23 Sep Job Seekers Face Healthy Job Market but Recruiters Need to Assure them
As a global mobility manager, you will meet assignees who think their employment prospects are not bright. However, a look at the bigger picture shows that the United States as of today is experiencing a healthy job market, with the current unemployment rate at 3.6 percent, according to the Bureau of Labor Statistics.
That means that while there are still millions of unemployed people, their number is still relatively low compared to previous years. Local talents need not be wary of foreign talents taking their jobs away. Simply put, there are enough jobs for everyone.
More important, companies across the country are continuing to hire huge numbers of applicants; they might be more picky and selective in their choices, emphasizing quality instead of quantity, but the recruitment doors remain open.
First, let’s take a look at the able-bodied and able-minded workforce. According to HBR, many hardworking and skilled Americans want full time work, eschewing others’ claims that the march of the gig economy is not slowing down soon.
About 4.4 million Americans are working as either part-time or contractual workers; but given a choice, they would rather sign aboard firms that provide a steady paycheck, a few perks, and overall financial stability.
As to the actual number, the Bureau of Labor Statistics states that there are still 5.9 million Americans who remain unemployed — and chances are, many of them are doing the rounds of applications, from networking to social media, to land an interview with a recruiter.
Now for the bright side. Citing a report from the Labor Department, Arkansas Online says that there are still seven million full-time jobs all over America that are waiting to be filled. The numbers did drop from 7.3 million available positions in August to seven million in September.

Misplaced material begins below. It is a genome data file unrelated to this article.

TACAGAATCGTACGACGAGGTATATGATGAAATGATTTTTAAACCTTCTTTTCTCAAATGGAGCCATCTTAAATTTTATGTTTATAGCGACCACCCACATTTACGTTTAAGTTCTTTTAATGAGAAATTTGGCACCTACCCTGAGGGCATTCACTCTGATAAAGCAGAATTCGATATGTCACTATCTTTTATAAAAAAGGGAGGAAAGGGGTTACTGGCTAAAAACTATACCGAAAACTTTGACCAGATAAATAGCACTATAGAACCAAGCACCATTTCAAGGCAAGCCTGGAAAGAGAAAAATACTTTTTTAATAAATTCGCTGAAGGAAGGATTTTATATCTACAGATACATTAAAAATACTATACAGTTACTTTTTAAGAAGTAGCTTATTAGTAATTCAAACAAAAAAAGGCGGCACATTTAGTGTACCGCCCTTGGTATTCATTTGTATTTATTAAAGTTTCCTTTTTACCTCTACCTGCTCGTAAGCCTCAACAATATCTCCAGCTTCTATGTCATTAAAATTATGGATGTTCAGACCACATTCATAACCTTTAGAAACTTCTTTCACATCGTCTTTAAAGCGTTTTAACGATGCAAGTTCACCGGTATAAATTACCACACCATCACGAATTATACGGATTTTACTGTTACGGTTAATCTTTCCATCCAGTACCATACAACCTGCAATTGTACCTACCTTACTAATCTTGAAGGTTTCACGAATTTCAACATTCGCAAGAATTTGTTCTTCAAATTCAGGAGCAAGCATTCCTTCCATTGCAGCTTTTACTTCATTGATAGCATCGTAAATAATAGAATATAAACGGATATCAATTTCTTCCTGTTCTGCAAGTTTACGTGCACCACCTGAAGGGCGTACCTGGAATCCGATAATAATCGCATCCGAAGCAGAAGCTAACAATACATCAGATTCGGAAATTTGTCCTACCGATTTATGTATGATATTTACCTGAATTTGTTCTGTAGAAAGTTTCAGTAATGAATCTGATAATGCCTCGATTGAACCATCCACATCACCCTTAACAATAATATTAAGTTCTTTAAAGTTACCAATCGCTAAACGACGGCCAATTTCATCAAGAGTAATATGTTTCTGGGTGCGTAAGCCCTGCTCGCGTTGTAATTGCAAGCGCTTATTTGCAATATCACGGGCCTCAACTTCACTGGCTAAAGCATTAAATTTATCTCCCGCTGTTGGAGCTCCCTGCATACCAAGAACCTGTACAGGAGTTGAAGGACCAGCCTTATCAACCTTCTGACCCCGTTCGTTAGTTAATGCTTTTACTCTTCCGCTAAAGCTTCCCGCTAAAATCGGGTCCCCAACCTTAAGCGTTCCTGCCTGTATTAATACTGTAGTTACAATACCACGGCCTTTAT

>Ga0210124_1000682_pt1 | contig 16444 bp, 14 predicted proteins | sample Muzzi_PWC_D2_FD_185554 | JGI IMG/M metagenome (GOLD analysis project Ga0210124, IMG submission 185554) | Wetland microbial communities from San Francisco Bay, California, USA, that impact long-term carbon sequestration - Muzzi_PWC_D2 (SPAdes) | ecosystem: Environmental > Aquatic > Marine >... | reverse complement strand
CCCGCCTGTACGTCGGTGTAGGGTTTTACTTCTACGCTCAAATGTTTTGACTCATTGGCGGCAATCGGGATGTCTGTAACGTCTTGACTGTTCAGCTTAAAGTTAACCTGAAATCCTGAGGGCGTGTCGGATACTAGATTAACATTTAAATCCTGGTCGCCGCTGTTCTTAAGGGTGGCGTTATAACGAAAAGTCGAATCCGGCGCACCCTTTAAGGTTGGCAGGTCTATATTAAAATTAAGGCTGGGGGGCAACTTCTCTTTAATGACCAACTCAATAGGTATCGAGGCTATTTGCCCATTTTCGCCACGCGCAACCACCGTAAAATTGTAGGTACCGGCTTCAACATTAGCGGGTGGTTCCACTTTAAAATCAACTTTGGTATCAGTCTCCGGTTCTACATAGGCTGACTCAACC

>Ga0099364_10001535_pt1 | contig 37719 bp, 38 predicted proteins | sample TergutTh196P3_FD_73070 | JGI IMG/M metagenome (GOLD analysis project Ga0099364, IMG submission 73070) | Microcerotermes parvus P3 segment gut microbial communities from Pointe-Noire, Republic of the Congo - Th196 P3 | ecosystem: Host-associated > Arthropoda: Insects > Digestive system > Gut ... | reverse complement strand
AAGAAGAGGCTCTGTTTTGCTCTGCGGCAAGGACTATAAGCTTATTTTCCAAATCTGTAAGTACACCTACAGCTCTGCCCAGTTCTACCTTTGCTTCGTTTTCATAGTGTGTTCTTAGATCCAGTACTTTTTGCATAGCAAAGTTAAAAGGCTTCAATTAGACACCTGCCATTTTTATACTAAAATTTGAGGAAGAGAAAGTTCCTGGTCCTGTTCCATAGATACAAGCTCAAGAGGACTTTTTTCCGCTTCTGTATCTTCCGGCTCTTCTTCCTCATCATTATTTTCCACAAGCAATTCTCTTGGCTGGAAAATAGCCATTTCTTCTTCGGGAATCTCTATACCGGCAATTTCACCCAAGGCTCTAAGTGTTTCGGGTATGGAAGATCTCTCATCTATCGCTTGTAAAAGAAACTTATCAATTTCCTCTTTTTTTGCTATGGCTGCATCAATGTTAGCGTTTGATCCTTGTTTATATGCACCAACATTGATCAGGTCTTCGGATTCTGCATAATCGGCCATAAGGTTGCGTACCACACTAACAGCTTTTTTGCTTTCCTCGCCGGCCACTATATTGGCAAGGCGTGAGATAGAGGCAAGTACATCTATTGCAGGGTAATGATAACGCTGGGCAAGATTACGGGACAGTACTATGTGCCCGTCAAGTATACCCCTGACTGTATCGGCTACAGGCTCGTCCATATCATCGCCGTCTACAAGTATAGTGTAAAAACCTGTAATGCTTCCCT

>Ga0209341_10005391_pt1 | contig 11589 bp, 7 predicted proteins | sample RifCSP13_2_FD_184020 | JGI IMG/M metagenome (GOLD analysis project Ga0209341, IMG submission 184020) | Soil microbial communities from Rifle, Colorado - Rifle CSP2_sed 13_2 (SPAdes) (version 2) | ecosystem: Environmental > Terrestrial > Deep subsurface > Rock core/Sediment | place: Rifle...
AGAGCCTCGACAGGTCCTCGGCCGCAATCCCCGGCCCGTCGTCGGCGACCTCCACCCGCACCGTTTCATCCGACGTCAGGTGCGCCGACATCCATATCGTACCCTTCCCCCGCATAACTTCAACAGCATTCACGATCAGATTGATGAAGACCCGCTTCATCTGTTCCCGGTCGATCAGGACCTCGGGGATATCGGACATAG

However, one can still see the ray of hope upon doing the math: seven million job openings still outnumber 5.9 million unemployed Americans. Arkansas Online rightfully confirms that the number of available positions exceeds that of Americans looking for work by at least one million.
Another remarkable statistic is that these employed Americans do stay with their employers. To date, there has been very little movement in terms of resignation and job transfers, notwithstanding the popular notion that millennials in particular are in a constant job-hopping flux.
The number of full-time Americans who did quit their jobs lies at a mere 2.3 percent. Regardless of their employment status, a majority of the U.S. workforce also maintains that they feel confident when it comes to exploring other job prospects.
Bloomberg supports their reason for optimism. Checking records from the Federal Bank of New York, it says that the qualified candidates receive multiple job offers. Preferred candidates, or applicants with the credentials and qualifications that mostly match the recruiters’ job openings, get two to three job offers on average.
About 11 percent of the job-seeking workforce experience this happy prospect, compared to about 10.1 percent who receive only one job offer.
This scenario of one candidate receiving two to three solid work opportunities also is at its highest since 2014. Many of those who belong to the cream of the crop believe that they will continue to get numerous officers. Their number has increased as well: from 22.8 percent in July 2018 to 24.1 percent in September of 2019.
The next time you hear an assignee bemoan the apparent lack of job offers, review the figures above and let them know how to reach you. Many job seekers search for jobs online, but global mobility managers should be able to help them get a job faster. Opportunities abound everywhere, includingg in northern California. Work is out there and employers do want to hire.